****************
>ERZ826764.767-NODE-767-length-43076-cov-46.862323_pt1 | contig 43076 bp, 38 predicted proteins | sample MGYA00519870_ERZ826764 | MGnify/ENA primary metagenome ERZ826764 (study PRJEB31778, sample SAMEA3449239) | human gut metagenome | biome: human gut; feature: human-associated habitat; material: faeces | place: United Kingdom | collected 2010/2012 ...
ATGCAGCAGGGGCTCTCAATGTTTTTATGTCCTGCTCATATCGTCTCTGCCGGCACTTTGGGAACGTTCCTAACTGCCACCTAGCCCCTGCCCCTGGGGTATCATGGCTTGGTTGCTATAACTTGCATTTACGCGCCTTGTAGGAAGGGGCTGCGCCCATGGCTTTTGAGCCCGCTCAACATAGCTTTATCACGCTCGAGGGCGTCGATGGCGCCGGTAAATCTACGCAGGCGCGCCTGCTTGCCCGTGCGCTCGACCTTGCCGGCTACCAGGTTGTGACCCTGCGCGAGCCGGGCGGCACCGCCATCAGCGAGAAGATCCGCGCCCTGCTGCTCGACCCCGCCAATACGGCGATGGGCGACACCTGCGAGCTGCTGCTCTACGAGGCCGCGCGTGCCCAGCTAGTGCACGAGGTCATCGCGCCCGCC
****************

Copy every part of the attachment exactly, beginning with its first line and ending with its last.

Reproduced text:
>ERZ826764.767-NODE-767-length-43076-cov-46.862323_pt1 | contig 43076 bp, 38 predicted proteins | sample MGYA00519870_ERZ826764 | MGnify/ENA primary metagenome ERZ826764 (study PRJEB31778, sample SAMEA3449239) | human gut metagenome | biome: human gut; feature: human-associated habitat; material: faeces | place: United Kingdom | collected 2010/2012 ...
ATGCAGCAGGGGCTCTCAATGTTTTTATGTCCTGCTCATATCGTCTCTGCCGGCACTTTGGGAACGTTCCTAACTGCCACCTAGCCCCTGCCCCTGGGGTATCATGGCTTGGTTGCTATAACTTGCATTTACGCGCCTTGTAGGAAGGGGCTGCGCCCATGGCTTTTGAGCCCGCTCAACATAGCTTTATCACGCTCGAGGGCGTCGATGGCGCCGGTAAATCTACGCAGGCGCGCCTGCTTGCCCGTGCGCTCGACCTTGCCGGCTACCAGGTTGTGACCCTGCGCGAGCCGGGCGGCACCGCCATCAGCGAGAAGATCCGCGCCCTGCTGCTCGACCCCGCCAATACGGCGATGGGCGACACCTGCGAGCTGCTGCTCTACGAGGCCGCGCGTGCCCAGCTAGTGCACGAGGTCATCGCGCCCGCC